Flax seed was my next trial and it gave me a super thick batter and I had to dilute with more coconut cream. Like the apple sauce, the flax seed completely overpowered the coconut and pandan flavors–something I did not appreciate.

Aquafaba

I used aquafaba from a can of chickpeas and added the liquid straight to the batter (I did not need to whip it up or reduce it over the stove). The aquafaba surprisingly gave me a comparable flavor and texture to the traditional pandan waffles. This was a good substitution.

Just Egg

I replaced the egg in this recipe with a product I happened to find at the grocery store called “JUST Egg.” A ridiculous and confusing name to have to use in normal sentences–I’m not sure what their branding team was going for, but all I can say is it works. Just Egg is made of plant-based proteins, with mung bean being the main ingredient, with carrot and turmeric included to give it the yellow color.

Note: Just Egg says that this product is technically not supposed to be for egg substitutions for baking (based on their company marketing), but it works well for this recipe because it gives the waffles structure and doesn’t change the way the waffle tastes.

Pandan leaves: the best aroma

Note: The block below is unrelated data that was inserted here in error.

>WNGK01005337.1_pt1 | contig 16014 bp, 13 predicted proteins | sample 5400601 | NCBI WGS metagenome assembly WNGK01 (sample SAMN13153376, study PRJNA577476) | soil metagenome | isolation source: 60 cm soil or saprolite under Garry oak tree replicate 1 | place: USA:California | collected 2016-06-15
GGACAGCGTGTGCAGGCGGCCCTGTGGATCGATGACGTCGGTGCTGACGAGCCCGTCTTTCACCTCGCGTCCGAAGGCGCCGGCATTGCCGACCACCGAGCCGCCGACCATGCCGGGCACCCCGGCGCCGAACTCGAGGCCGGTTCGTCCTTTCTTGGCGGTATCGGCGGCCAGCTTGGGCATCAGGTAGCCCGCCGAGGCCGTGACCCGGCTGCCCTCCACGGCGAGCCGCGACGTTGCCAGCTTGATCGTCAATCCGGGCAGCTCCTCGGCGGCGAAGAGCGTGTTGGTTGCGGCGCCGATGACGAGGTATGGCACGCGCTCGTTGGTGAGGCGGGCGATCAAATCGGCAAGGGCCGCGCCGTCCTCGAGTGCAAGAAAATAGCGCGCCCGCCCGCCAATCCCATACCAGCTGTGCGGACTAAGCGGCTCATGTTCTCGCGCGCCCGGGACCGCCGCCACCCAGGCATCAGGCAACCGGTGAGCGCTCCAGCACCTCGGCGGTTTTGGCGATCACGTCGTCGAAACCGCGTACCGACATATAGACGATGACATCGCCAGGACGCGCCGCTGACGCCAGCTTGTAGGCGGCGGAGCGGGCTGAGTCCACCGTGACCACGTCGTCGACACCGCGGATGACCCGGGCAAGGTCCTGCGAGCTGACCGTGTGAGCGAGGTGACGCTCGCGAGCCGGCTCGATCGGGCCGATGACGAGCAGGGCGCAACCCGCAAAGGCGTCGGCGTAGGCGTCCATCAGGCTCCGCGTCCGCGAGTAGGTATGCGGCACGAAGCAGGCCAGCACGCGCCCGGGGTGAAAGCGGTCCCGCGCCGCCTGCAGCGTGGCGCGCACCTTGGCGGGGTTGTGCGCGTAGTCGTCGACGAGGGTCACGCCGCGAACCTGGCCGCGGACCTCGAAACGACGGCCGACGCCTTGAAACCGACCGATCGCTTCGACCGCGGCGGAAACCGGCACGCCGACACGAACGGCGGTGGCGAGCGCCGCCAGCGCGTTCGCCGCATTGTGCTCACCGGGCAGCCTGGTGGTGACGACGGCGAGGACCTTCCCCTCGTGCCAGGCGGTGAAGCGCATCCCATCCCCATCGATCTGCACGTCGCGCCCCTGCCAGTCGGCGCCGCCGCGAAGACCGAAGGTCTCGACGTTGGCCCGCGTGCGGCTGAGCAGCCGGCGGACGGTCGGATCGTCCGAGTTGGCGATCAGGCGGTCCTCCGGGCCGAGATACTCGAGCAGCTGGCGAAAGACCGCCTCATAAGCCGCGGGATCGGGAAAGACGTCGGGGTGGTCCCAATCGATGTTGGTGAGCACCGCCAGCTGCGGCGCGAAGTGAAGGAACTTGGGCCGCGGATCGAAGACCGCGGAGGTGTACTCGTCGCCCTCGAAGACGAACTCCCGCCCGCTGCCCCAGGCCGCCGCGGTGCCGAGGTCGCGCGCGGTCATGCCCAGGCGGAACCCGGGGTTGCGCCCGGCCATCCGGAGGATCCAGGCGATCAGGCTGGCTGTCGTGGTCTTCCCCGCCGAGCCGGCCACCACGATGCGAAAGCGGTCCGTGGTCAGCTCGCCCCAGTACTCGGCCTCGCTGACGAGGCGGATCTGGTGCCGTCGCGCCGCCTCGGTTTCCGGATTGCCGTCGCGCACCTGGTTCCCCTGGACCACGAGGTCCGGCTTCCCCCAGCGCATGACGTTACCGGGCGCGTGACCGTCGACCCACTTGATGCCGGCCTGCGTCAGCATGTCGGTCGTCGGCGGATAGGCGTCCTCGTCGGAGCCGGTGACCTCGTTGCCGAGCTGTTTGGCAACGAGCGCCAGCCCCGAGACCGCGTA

defrosting pandan leaves in water

These leaves are EVERYTHING. I’m very sensitive to smells, and tend to be really averse to chemically ones like artificial sprays, perfumes, etc.

However, I absolutely love certain ones like the smell of rice cooking, yeasty breads or doughs, beer (yeasty!), coffee, and of course the pandan leaves that dominate this waffle recipe.

squeezing pandan leaves

The flavor of pandan (and coconut) is found throughout all sorts of southeast Asian cuisine and desserts, including Vietnamese, Thai, and Filipino foods. Check out more of my recipes that use pandan leaves!:

shots of natural pandan extract water

Cooking tips & troubleshooting

cooking vegan waffles, with steam rising
  • Waffles sticking to the iron: for some reason, this vegan version is stickier and requires brushing more oil on the iron so the waffles release smoothly. I use a silicone basting brush to get the job one.